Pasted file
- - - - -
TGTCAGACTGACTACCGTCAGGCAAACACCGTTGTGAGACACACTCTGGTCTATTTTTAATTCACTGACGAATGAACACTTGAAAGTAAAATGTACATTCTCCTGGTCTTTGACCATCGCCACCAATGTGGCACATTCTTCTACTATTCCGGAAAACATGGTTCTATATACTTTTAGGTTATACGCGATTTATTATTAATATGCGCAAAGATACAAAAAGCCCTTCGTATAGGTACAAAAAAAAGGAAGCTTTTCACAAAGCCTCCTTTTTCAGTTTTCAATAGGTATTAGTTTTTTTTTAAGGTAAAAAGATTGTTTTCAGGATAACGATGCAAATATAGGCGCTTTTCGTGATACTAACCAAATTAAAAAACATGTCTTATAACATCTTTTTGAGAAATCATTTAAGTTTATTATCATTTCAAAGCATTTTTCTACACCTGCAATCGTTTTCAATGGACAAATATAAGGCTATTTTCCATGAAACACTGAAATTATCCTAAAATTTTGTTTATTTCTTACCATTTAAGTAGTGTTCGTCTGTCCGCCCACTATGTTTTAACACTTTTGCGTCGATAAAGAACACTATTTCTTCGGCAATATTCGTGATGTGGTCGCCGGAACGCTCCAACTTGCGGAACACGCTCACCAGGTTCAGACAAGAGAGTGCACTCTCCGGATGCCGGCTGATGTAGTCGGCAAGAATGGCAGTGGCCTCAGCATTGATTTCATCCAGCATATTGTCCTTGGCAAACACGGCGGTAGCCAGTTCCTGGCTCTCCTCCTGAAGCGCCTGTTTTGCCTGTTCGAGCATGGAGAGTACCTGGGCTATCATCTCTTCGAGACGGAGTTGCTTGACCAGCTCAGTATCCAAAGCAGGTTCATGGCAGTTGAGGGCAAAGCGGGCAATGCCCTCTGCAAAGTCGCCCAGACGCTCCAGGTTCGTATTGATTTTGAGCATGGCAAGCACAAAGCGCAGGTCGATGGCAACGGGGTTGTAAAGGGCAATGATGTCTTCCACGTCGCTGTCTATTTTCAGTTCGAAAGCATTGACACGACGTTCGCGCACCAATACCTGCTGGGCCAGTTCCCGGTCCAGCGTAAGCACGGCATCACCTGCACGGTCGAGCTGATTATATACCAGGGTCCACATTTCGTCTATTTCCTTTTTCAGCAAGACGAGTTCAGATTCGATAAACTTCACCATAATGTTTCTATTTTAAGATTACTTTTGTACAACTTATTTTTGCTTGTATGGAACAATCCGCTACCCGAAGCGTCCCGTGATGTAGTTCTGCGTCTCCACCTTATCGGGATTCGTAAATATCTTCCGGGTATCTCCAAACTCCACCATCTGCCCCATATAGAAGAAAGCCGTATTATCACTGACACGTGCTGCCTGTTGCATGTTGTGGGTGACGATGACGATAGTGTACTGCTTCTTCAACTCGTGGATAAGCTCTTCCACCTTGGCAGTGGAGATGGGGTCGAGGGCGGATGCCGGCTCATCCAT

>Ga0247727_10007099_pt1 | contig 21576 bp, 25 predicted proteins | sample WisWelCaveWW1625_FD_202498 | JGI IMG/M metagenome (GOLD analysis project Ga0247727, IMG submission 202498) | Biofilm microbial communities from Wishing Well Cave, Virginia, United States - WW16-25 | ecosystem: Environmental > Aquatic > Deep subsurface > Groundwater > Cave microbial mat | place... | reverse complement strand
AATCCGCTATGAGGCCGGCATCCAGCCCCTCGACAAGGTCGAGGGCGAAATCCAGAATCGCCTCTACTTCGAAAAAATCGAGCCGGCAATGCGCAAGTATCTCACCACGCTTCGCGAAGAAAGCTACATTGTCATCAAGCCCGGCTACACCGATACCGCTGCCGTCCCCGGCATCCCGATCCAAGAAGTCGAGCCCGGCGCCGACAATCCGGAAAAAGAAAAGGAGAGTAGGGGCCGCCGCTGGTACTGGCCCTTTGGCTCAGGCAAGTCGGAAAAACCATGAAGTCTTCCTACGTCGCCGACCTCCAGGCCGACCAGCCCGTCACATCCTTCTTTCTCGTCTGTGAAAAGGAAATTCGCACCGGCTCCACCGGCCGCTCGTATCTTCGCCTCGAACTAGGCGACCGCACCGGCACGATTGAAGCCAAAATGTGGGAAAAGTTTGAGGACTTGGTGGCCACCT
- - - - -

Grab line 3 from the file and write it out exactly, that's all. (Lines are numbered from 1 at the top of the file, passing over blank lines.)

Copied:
AATCCGCTATGAGGCCGGCATCCAGCCCCTCGACAAGGTCGAGGGCGAAATCCAGAATCGCCTCTACTTCGAAAAAATCGAGCCGGCAATGCGCAAGTATCTCACCACGCTTCGCGAAGAAAGCTACATTGTCATCAAGCCCGGCTACACCGATACCGCTGCCGTCCCCGGCATCCCGATCCAAGAAGTCGAGCCCGGCGCCGACAATCCGGAAAAAGAAAAGGAGAGTAGGGGCCGCCGCTGGTACTGGCCCTTTGGCTCAGGCAAGTCGGAAAAACCATGAAGTCTTCCTACGTCGCCGACCTCCAGGCCGACCAGCCCGTCACATCCTTCTTTCTCGTCTGTGAAAAGGAAATTCGCACCGGCTCCACCGGCCGCTCGTATCTTCGCCTCGAACTAGGCGACCGCACCGGCACGATTGAAGCCAAAATGTGGGAAAAGTTTGAGGACTTGGTGGCCACCT